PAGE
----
The vice president of the United States came before Congress to report the results of the election he lost.

It was the 6th of January 1981. One day after Walter Mondale's birthday. Two months after the Carter-Mondale ticket lost in a landslide to Reagan-Bush.

"George Bush of the state of Texas has received for vice president of the United States, 489 votes," Mondale said, fulfilling his constitutional duty to relay the Electoral College results to a joint session of Congress.

With a wry smile, he finished the tally of the vice presidential race: "Walter F. Mondale of the state of Minnesota has received 49 votes."

As the entire chamber rose to its feet for an ovation at this display of extraordinary grace and common decency, the microphone caught a sarcastic exchange between Mondale and House Speaker Tip O'Neill.

"A landslide," Mondale joked. "I did it."

"Very impressive," O'Neill agreed, deadpan.

This is who we are, you might be tempted to tell yourself.

A nation of laws. A nation where power flows peacefully from one administration to the next. A nation that tells other nations that they're doing democracy wrong.

But on the 6th of January 2021, a violent mob smashed its way into Congress, killed a police officer, smeared the walls with feces, then snapped sedition selfies as they worked to overturn an election and keep Donald Trump in a job he lost.

Trump invited the mob to Washington, amped the crowd up with lies, then pointed them down Pennsylvania Avenue with instructions to "take back our country."

"We love you. You're very special," the president of the United States praised his mob afterward, as shaken lawmakers emerged from barricaded offices to find a Capitol littered with garbage, blood, tear gas residue and "Murder the media" graffiti. Outside, nooses dangled from trees and makeshift scaffolds.

You can't say this is not who we are. This is exactly who some of us are and always have been.

At the Storm the Capitol rally in St. Paul on Jan. 6, people cheered as Congress fell.

"Now you know why Trump wanted us there," rally organizer Alley Waterbury told an armed and jubilant crowd that included white supremacists, anti-government extremists and several state lawmakers. "We're gonna fight. There's going to be casualties."

The Storm the Capitol rally in St. Paul ended up storming nothing, although organizers plan to return for another rally at the Legislature on Saturday, followed by a "driving tour" of the homes of judges and others who upheld the validity of the valid 2020 election.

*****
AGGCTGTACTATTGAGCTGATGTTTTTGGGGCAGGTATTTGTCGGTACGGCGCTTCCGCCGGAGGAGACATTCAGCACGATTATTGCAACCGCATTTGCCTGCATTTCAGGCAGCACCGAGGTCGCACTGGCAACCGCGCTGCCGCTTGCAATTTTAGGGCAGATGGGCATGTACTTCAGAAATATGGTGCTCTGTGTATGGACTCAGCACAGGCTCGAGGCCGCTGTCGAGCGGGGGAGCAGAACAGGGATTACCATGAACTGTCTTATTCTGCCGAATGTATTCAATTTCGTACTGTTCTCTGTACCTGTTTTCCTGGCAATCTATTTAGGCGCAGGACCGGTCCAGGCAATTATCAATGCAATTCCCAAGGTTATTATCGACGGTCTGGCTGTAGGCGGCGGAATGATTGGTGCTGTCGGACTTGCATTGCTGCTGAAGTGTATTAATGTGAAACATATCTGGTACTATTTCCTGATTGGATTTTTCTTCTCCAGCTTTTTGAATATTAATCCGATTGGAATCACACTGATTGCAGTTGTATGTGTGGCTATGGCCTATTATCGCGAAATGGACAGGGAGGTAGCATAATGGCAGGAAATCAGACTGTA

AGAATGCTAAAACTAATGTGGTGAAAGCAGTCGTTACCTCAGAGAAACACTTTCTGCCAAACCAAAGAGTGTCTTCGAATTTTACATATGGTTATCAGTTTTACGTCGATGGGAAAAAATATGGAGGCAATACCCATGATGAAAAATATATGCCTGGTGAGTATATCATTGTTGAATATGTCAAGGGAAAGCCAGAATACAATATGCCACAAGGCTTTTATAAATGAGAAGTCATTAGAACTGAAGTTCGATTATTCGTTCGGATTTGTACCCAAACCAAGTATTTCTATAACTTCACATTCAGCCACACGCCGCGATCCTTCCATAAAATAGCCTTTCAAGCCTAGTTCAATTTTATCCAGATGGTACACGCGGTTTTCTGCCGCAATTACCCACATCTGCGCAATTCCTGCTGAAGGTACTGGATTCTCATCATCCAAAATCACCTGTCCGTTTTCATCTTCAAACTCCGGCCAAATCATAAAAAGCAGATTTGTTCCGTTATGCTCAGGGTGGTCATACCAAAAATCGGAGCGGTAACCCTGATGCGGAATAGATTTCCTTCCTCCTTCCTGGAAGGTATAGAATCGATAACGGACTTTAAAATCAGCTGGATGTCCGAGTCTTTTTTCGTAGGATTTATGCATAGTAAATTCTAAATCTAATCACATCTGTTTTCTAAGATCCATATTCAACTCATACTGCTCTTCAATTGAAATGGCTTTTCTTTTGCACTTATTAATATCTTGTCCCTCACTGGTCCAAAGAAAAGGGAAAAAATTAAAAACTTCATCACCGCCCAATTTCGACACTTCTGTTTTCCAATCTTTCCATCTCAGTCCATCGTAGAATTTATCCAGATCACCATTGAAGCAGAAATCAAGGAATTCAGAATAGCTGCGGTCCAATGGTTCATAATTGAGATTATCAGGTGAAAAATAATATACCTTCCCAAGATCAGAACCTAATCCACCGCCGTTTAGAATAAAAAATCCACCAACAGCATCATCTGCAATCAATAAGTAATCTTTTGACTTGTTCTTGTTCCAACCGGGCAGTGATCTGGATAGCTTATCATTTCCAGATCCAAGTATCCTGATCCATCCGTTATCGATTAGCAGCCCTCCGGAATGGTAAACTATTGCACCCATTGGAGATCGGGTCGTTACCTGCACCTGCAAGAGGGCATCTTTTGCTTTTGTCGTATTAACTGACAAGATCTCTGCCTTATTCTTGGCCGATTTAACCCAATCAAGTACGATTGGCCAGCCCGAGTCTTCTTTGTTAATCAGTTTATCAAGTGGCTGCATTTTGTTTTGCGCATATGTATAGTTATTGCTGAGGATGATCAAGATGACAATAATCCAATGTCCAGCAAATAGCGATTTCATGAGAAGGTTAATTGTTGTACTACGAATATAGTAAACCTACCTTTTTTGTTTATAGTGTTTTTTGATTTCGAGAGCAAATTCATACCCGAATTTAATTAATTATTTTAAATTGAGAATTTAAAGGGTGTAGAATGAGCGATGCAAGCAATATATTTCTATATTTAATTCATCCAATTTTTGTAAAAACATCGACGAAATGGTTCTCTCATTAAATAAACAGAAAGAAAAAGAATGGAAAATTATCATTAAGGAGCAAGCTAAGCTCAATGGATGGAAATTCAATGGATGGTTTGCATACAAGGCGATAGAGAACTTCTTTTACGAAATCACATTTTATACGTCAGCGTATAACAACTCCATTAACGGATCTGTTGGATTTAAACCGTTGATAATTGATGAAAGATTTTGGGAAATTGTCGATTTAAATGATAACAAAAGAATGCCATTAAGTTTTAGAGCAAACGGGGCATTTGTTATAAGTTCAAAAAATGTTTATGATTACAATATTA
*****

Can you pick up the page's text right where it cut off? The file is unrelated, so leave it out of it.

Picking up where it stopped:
You can't say this is not who were are. Not when two members of the Minnesota congressional delegation sided with the people who'd just stormed the halls of American democracy waving Confederate flags and Trump banners.

Terrorists had attacked the federal government and planted pipe bombs around town. Capitol Police officer Brian Sicknick lay dying after a confrontation with rioters. Still, U.S. Reps. Jim Hagedorn and Michelle Fischbach, and more than 100 other lawmakers, kept their traumatized colleagues, staffers and law enforcement in the building until 4 a.m., hoping to invalidate the votes of millions of Americans and validate the feelings of the mob.

"This is not who we are" is a comforting fiction. But fiction is what got us here.

The events of Jan. 6 were being twisted into something more comfortable before Capitol Hill custodians could scrub the blood off the marble bust of Zachary Taylor. It was antifa, people started to insist, not MAGA. Somewhere between the Trump rally and the steps of the Capitol, they said, George Soros pulled up with a busload of paid actors in red ball caps.

It's stupid, but people have believed stupider things in the past four years: Mexico is going to pay for the wall. Donald Trump is battling a sinister cabal of deep-state Satanists who drink the blood of children.

We aren't better than this. But we could be, if we can face the truth of who we are and what we've done.

On Jan. 6, 2021, as the vice president of the United States came to Congress to report the results of the election he lost, the president incited a violent coup.

That's where we are.

We're Trump Country.

And we're Mondale Country.

"We obeyed the law," Walter Mondale once said. "We told the truth. We kept the peace."

Follow Jennifer on Twitter: @stribrooks